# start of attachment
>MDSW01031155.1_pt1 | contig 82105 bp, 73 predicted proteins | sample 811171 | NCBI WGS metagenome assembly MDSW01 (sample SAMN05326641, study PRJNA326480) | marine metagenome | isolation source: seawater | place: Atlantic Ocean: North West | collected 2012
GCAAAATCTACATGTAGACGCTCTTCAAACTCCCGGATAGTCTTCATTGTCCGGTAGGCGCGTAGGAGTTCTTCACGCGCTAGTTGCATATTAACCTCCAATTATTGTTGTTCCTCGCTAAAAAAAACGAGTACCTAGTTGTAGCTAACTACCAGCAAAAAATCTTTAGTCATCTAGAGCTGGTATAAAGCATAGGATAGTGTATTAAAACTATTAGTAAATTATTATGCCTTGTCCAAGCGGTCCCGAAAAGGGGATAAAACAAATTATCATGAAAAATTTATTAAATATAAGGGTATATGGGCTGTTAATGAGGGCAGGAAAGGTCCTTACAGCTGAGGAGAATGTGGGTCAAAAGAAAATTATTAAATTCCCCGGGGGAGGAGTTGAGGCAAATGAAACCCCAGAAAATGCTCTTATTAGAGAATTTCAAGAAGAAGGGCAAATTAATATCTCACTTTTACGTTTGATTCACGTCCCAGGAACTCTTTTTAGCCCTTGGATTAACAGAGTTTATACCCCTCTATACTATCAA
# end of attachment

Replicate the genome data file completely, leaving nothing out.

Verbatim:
>MDSW01031155.1_pt1 | contig 82105 bp, 73 predicted proteins | sample 811171 | NCBI WGS metagenome assembly MDSW01 (sample SAMN05326641, study PRJNA326480) | marine metagenome | isolation source: seawater | place: Atlantic Ocean: North West | collected 2012
GCAAAATCTACATGTAGACGCTCTTCAAACTCCCGGATAGTCTTCATTGTCCGGTAGGCGCGTAGGAGTTCTTCACGCGCTAGTTGCATATTAACCTCCAATTATTGTTGTTCCTCGCTAAAAAAAACGAGTACCTAGTTGTAGCTAACTACCAGCAAAAAATCTTTAGTCATCTAGAGCTGGTATAAAGCATAGGATAGTGTATTAAAACTATTAGTAAATTATTATGCCTTGTCCAAGCGGTCCCGAAAAGGGGATAAAACAAATTATCATGAAAAATTTATTAAATATAAGGGTATATGGGCTGTTAATGAGGGCAGGAAAGGTCCTTACAGCTGAGGAGAATGTGGGTCAAAAGAAAATTATTAAATTCCCCGGGGGAGGAGTTGAGGCAAATGAAACCCCAGAAAATGCTCTTATTAGAGAATTTCAAGAAGAAGGGCAAATTAATATCTCACTTTTACGTTTGATTCACGTCCCAGGAACTCTTTTTAGCCCTTGGATTAACAGAGTTTATACCCCTCTATACTATCAA